“It brings geopolitics to a very human, simple consequence. Big decisions have consequences, it affects human beings. To me, that’s what I see in this picture, and it is devastating.” – Sabine Mayer, USA/France, director of Photography, the National Audubon Society and member of the 2020 Photo Contest general jury.
Nothing Personal – the Back Office of War
Nikita Teryoshin, Russia
A businessman locks away a pair of anti-tank grenade launchers at the end of an exhibition day, at the International Defence Exhibition and Conference (IDEX) in Abu Dhabi, United Arab Emirates, on 18 February.
“This is a photograph that was taken at an international arms showcase event. (…) In my mind I sort of imagine him in this halls of power, going in and out of these meetings, presenting these devices to people who will buy and sell and ultimately deploy them, but most of them will never actually understand how devastating it is to be in the receiving end of a weapon like that.” – Pete Muller, USA, photographer, multimedia producer and member of the 2020 Photo Contest general jury.
“It almost has a slightly glossy, advertising nature to it, and that’s where you wonder ‘does it follow within photojournalism? Does it not?’ But I think because it challenges that notion, that pulled us into it.” – Tanvi Mishra, India, photo editor, curator, creative director, The Caravan, and 2020 Photo Contest General jury member.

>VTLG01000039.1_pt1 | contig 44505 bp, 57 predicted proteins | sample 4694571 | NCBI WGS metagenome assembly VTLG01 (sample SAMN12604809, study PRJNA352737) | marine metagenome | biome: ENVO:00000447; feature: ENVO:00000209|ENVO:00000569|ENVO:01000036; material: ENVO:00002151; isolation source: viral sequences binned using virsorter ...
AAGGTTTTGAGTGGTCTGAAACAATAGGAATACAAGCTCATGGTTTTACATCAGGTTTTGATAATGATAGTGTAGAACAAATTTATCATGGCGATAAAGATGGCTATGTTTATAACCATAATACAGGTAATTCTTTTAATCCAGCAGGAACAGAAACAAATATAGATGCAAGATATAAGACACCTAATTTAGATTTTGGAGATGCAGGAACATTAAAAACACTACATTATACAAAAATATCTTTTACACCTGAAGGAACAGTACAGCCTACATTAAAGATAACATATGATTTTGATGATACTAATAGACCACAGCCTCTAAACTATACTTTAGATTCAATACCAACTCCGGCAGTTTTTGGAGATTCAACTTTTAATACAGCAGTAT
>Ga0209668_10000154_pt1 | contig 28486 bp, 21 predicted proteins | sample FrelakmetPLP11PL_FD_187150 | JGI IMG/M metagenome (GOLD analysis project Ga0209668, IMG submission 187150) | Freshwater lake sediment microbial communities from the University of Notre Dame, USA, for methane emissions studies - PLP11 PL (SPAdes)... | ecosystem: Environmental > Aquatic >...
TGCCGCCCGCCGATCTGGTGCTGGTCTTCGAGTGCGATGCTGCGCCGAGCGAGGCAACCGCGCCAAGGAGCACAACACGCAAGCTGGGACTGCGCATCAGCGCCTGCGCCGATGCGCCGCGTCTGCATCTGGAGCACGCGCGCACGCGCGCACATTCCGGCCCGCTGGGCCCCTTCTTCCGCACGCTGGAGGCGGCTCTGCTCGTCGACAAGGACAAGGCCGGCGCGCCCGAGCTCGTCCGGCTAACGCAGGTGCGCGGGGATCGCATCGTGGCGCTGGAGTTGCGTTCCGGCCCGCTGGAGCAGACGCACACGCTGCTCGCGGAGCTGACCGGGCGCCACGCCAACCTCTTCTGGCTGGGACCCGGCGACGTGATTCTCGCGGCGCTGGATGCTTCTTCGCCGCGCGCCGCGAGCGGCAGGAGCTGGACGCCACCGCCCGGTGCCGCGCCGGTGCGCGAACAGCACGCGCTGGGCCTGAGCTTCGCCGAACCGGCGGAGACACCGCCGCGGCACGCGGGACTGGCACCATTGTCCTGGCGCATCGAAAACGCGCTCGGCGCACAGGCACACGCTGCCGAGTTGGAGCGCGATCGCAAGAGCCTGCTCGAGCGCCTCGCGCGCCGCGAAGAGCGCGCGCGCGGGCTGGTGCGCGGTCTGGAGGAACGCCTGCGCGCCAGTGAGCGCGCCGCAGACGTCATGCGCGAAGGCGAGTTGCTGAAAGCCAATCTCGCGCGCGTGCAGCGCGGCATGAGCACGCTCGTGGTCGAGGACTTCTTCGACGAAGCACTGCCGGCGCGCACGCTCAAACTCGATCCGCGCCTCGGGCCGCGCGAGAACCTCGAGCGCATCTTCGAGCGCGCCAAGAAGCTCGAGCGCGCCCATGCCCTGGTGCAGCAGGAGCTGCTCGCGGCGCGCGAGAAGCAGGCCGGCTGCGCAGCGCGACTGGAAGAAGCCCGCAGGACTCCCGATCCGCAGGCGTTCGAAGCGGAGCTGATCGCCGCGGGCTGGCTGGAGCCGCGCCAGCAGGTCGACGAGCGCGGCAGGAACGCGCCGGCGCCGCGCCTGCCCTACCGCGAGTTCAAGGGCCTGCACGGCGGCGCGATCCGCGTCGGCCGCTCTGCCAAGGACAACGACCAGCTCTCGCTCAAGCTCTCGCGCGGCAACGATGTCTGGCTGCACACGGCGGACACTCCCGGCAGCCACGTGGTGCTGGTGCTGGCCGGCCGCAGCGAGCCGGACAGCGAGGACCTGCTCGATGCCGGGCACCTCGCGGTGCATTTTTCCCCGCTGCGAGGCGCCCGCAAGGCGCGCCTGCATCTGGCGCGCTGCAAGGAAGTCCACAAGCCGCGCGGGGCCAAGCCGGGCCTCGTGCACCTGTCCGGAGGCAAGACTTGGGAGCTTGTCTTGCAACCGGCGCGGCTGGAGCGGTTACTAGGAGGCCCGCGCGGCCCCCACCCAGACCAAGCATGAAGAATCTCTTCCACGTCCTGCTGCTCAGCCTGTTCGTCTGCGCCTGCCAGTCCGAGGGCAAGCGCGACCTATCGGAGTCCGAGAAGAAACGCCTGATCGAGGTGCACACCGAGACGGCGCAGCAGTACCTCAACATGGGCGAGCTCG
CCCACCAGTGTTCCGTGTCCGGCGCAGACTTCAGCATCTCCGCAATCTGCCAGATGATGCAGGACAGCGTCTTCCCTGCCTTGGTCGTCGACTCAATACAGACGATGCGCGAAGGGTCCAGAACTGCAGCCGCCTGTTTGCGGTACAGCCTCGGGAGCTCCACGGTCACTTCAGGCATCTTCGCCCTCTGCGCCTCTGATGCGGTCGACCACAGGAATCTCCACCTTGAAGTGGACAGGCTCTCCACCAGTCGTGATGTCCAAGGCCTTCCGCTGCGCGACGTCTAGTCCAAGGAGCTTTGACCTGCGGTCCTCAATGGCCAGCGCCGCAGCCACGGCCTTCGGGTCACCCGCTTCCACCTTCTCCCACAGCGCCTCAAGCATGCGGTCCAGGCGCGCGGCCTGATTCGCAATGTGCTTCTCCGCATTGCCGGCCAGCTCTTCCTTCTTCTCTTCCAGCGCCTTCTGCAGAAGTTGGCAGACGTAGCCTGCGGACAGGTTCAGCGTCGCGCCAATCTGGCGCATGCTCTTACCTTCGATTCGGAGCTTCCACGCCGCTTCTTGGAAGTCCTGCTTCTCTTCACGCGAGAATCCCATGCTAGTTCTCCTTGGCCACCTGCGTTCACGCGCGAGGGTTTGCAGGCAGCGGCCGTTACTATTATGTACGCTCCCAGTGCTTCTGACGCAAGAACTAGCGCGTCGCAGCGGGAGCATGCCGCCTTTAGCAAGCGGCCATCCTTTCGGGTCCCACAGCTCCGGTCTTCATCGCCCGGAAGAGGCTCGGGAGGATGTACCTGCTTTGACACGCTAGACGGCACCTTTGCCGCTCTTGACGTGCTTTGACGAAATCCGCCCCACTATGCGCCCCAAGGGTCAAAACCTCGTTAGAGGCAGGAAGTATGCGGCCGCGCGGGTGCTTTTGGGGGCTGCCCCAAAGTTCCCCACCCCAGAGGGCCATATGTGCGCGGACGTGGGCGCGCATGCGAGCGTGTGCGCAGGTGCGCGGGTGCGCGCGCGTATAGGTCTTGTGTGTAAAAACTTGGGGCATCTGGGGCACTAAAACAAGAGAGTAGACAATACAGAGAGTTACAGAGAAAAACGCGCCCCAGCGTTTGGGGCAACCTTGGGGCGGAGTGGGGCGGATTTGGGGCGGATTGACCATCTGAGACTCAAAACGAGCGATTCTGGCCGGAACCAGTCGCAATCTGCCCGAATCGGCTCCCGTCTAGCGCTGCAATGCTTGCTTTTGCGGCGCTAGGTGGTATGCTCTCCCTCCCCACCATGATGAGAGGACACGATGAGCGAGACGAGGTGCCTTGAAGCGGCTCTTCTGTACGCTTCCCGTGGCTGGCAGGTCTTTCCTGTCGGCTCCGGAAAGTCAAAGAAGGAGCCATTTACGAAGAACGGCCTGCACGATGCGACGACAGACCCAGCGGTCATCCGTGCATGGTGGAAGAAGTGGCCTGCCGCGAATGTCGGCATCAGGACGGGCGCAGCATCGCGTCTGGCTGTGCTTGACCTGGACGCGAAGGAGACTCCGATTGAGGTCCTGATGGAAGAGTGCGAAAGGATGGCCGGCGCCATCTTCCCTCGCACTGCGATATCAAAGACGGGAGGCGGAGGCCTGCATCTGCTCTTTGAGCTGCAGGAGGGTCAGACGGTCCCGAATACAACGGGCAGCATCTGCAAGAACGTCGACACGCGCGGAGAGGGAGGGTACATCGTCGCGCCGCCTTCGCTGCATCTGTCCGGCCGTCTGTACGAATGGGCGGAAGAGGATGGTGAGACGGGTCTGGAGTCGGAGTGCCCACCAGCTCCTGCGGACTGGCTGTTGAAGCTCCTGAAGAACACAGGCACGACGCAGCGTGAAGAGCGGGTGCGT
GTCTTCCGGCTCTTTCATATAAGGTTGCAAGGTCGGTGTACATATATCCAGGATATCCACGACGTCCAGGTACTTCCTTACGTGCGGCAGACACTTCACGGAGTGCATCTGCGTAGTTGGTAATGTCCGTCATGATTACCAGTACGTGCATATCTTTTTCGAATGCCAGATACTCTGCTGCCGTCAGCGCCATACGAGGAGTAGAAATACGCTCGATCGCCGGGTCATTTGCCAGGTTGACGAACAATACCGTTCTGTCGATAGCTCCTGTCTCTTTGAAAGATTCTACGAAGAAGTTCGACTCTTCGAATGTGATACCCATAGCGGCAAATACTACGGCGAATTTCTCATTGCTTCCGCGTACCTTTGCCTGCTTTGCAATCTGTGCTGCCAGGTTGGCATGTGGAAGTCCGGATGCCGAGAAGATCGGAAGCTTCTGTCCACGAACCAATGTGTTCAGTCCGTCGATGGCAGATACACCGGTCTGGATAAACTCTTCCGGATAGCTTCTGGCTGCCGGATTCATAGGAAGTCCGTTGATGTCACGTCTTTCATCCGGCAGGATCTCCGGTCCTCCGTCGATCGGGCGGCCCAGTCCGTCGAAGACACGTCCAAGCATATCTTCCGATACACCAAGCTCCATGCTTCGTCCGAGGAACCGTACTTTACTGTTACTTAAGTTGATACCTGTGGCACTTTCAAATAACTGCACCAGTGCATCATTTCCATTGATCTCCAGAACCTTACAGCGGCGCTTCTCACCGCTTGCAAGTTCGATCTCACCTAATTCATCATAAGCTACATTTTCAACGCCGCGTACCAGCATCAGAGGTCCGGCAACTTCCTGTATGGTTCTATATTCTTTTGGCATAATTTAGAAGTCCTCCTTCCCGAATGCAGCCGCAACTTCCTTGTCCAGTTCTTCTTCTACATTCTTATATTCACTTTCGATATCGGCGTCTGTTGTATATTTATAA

Watch the 2020 Photo Contest general jury discussing their choice of the six nominees for World Press Photo of the Year:
The jury nominated three single images and three stories in each of the eight categories of the 2020 Photo Contest: Contemporary Issues, General News, Environment, Nature, Long-Term Projects, Portraits, Spot News, and Sports.
World Press Photo Interactive of the Year nominees
The World Press Photo Interactive of the Year award celebrates the production that creates engaging interactive storytelling, through skillful editing and design and effective synergy of form and content.
“What I love about interactives is that you have the sort of space to go deeper with the story and be comprehensive in a way that you can’t always, with a short video,” said Murphy.
“You don’t just use technology, technology must talk the language of humans. You must laugh and cry, and express all the human experiences through those technologies. I think interactive productions are doing a great job in that sense,” added Inadelso Cossa, director, producer, and cinematographer and 2020 Digital Storytelling Contest jury member.
DJ Clark/China Daily